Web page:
All that to explain why Dookes has been riding on the Right-Hand side of the road today. To be honest, on a motorbike it really doesn’t make much difference except to keep your wits about you and look out for traffic coming from unexpected directions; I quite like it.

It’s always interesting and a bit amusing in the first few kilometres just off the ferry as inevitably you can spot the odd Brit car driver getting it totally wrong at either a road junction or roundabout!

Which is all a long-winded way of saying that I’ve just had a brilliant day riding Harls in warm sunshine on sticky tarmac on just about my favourite country on Earth!…(apart from Wales that is!!!) We’ve covered just short of 400 miles, some of it pretty hard grind, but when I’m on on Harls I never want to be anywhere else in the world.

Highlight of the day was riding some of the famous “24 Heurs du Mans” circuit, around the city of Le Mans. Whipping down the legendary “Mulsanne Straight” hanging a right at Mulsanne then zipping under the Porsche bridge before flicking through Indianapolis and Arnage to the Porsche curves was the stuff of dreams!

Indianapolis Curve, moving a bit!

I took Baby Blue around Monza once, I’ll tell more about that another day, but today beat that hands down as I did it with Harls! Thank goodness I didn’t see any Gendarmes.

Porsche Bridge.

Like I say, you just need to keep your wits about you and give a nod of thanks to Napoleon for making life interesting!

Vive La France, vive la revolution, vive la difference!

Catch you soon

Dookes

Arrival or Departure

Frequently, in those idle moments that journeys throw at me, I ponder what is better, Arrivals or Departures?

I know, the old Dookes grey matter wanders in mysterious ways, but bear with me and I’ll explain where I’m coming from.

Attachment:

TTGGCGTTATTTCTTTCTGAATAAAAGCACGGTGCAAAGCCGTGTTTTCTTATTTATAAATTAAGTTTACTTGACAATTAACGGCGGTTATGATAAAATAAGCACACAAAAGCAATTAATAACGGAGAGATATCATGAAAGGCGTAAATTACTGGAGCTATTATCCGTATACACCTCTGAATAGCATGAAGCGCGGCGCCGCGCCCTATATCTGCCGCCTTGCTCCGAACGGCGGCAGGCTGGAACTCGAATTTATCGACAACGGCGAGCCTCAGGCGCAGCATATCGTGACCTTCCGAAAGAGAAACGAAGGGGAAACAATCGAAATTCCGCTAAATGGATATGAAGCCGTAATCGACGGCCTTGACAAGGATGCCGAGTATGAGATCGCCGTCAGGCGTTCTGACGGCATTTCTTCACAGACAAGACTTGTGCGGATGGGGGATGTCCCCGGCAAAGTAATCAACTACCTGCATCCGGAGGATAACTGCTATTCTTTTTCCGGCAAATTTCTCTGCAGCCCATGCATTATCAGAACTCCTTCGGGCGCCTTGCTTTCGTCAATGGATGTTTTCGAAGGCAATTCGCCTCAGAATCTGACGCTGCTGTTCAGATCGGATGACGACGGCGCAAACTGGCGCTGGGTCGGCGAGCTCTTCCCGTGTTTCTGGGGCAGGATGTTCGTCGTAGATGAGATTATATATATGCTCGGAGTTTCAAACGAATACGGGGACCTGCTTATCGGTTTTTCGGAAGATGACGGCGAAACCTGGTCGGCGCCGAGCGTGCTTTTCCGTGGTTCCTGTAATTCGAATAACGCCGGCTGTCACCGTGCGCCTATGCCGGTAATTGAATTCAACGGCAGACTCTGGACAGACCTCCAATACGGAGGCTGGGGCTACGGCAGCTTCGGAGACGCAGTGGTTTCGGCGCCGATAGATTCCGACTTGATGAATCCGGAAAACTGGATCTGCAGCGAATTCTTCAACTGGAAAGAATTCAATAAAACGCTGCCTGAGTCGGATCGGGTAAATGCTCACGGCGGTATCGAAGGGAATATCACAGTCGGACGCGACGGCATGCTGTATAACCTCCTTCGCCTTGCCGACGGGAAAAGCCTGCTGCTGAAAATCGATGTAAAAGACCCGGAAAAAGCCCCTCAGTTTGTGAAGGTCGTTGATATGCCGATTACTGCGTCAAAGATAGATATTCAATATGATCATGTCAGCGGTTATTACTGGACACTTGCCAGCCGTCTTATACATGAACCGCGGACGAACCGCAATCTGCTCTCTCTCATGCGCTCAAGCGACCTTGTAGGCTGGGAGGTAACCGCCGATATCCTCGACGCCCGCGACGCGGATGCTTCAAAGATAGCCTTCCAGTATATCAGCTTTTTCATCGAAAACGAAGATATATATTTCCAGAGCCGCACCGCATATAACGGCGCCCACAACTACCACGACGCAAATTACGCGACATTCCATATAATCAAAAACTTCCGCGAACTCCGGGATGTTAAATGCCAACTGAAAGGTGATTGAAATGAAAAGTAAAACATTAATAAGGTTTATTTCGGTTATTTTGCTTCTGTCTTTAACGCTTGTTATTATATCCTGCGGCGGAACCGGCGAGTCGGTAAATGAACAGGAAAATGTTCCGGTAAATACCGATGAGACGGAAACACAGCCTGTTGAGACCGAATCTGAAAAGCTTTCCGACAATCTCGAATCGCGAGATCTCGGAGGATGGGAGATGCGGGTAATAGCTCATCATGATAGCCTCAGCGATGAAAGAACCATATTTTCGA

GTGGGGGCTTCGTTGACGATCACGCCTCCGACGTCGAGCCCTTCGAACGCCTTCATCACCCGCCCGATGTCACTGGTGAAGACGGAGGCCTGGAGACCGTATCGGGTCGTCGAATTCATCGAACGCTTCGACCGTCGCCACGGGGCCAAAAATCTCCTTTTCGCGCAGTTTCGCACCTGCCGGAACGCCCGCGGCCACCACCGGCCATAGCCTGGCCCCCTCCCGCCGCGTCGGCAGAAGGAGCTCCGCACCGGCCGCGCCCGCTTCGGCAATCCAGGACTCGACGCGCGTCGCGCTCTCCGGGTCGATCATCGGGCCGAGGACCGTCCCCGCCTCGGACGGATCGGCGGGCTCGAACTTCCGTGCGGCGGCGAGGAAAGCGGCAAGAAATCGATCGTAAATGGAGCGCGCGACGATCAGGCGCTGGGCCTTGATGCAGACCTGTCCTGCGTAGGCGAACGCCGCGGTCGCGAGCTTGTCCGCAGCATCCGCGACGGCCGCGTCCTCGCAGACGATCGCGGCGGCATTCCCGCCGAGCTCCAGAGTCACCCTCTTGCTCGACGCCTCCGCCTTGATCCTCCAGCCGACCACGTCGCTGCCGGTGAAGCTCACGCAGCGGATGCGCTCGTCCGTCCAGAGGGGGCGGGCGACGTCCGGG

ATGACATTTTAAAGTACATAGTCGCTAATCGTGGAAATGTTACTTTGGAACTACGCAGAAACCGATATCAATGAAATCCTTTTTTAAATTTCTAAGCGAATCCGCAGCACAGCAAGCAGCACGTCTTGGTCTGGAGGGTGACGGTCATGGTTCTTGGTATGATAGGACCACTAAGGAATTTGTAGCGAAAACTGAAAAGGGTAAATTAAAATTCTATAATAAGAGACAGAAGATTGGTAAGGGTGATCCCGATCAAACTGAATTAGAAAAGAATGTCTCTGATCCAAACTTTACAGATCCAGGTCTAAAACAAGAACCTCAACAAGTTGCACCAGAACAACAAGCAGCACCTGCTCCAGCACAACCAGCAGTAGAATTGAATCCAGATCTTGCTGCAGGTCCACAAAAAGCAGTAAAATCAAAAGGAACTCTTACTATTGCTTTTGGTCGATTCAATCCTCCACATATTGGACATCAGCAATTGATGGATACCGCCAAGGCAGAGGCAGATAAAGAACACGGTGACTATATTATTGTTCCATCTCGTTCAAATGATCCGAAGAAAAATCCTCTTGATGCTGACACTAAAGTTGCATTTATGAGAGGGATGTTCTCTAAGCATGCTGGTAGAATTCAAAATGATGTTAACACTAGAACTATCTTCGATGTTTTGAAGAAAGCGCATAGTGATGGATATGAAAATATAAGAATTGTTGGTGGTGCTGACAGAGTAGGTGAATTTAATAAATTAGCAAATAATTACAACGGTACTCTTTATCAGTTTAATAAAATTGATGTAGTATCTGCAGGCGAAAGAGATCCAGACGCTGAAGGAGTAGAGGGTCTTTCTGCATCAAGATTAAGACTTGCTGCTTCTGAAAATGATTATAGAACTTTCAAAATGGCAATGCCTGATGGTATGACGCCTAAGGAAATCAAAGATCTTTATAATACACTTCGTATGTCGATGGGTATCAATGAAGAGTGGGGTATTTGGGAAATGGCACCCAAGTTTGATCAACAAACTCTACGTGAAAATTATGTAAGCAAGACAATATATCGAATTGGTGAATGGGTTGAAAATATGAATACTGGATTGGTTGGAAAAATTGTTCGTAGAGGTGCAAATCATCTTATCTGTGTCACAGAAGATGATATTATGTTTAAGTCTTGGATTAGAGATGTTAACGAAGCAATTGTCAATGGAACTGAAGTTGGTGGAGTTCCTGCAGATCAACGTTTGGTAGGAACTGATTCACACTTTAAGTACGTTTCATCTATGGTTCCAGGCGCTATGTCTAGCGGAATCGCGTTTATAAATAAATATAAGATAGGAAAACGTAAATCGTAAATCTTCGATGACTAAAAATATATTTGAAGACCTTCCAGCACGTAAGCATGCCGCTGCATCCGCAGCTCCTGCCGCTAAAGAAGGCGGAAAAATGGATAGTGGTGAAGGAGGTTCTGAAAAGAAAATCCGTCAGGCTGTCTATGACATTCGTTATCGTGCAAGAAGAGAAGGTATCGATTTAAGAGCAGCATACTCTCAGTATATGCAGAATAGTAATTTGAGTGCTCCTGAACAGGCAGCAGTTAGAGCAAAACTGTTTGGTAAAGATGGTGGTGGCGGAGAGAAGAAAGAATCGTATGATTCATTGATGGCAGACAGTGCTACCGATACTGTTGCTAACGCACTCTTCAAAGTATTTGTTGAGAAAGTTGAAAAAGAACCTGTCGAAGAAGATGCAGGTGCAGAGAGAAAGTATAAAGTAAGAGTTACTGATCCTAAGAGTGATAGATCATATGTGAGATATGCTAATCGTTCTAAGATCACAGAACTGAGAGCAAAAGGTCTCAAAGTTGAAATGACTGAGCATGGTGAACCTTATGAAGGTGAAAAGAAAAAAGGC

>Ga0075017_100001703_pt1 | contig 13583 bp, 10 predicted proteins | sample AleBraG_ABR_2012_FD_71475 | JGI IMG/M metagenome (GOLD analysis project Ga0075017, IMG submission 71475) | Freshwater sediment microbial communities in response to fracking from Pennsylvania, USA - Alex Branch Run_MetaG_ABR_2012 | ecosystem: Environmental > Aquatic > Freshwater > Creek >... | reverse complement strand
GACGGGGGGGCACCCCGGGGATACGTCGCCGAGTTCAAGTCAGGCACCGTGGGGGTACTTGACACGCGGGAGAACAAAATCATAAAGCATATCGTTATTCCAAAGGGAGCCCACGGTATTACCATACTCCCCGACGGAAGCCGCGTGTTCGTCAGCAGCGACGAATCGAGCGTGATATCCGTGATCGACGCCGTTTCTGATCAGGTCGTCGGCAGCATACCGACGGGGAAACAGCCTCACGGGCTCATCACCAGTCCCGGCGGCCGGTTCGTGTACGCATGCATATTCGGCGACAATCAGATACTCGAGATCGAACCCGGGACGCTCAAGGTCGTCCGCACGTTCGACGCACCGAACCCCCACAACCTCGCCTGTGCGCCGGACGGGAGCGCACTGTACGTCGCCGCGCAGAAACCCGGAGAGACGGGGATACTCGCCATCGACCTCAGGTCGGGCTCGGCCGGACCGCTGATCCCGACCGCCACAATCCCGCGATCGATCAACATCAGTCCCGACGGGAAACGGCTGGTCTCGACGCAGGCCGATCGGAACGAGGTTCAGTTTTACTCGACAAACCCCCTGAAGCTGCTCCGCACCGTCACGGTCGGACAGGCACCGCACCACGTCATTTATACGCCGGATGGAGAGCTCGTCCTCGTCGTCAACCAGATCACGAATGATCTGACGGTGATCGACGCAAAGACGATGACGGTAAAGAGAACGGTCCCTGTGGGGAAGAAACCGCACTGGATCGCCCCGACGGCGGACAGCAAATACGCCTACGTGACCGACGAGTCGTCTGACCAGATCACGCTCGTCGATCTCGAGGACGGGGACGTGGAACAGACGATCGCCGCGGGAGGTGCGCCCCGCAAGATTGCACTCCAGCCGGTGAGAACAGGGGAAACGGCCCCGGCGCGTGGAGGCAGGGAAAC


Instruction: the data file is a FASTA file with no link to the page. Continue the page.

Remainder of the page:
As I type this our ferry is making it’s final approach to Arrive in the Port of Roscoff. On-board there is a palpable air of excitement, stoked in no small part by a number of French school groups. The children are chattering in the animated carefree way that only the young can indulge in. They don’t worry if everything is packed, passport and documents ready, someone else takes care of that!

For my part, I sit in the lounge watching busy activity on the quayside as dockers secure the mooring ropes and make fast the ship against the dock. The strong Solstice morning sun glares through the windows, it’s certainly looking like its going to be a lovely day. It’s early, too early for everything except strong coffee and a moment to let the day come to me; let it Arrive if you like.

Departing Plymouth


Last night we took the short ride from Dookes H.Q. to the port of Plymouth, so often the beginning of various adventures. It was the moment of Departure and in many ways I hate it; yet at the same time I love it too… weird eh?

I hate leaving behind everything that is precious and closest to me, Mrs Dookes, our home, comfort in the familiar; yet there’s an adventure and exploration lying ahead of us.

The open road….calling.


As I get older that wrench of separation gets harder and the excitement of the unknown diminishes.

Then we hit the road and the focus switches, time to concentrate.

Arrival or Departure?

It kind of depends on which one you are doing…

Catch you later.

Dookes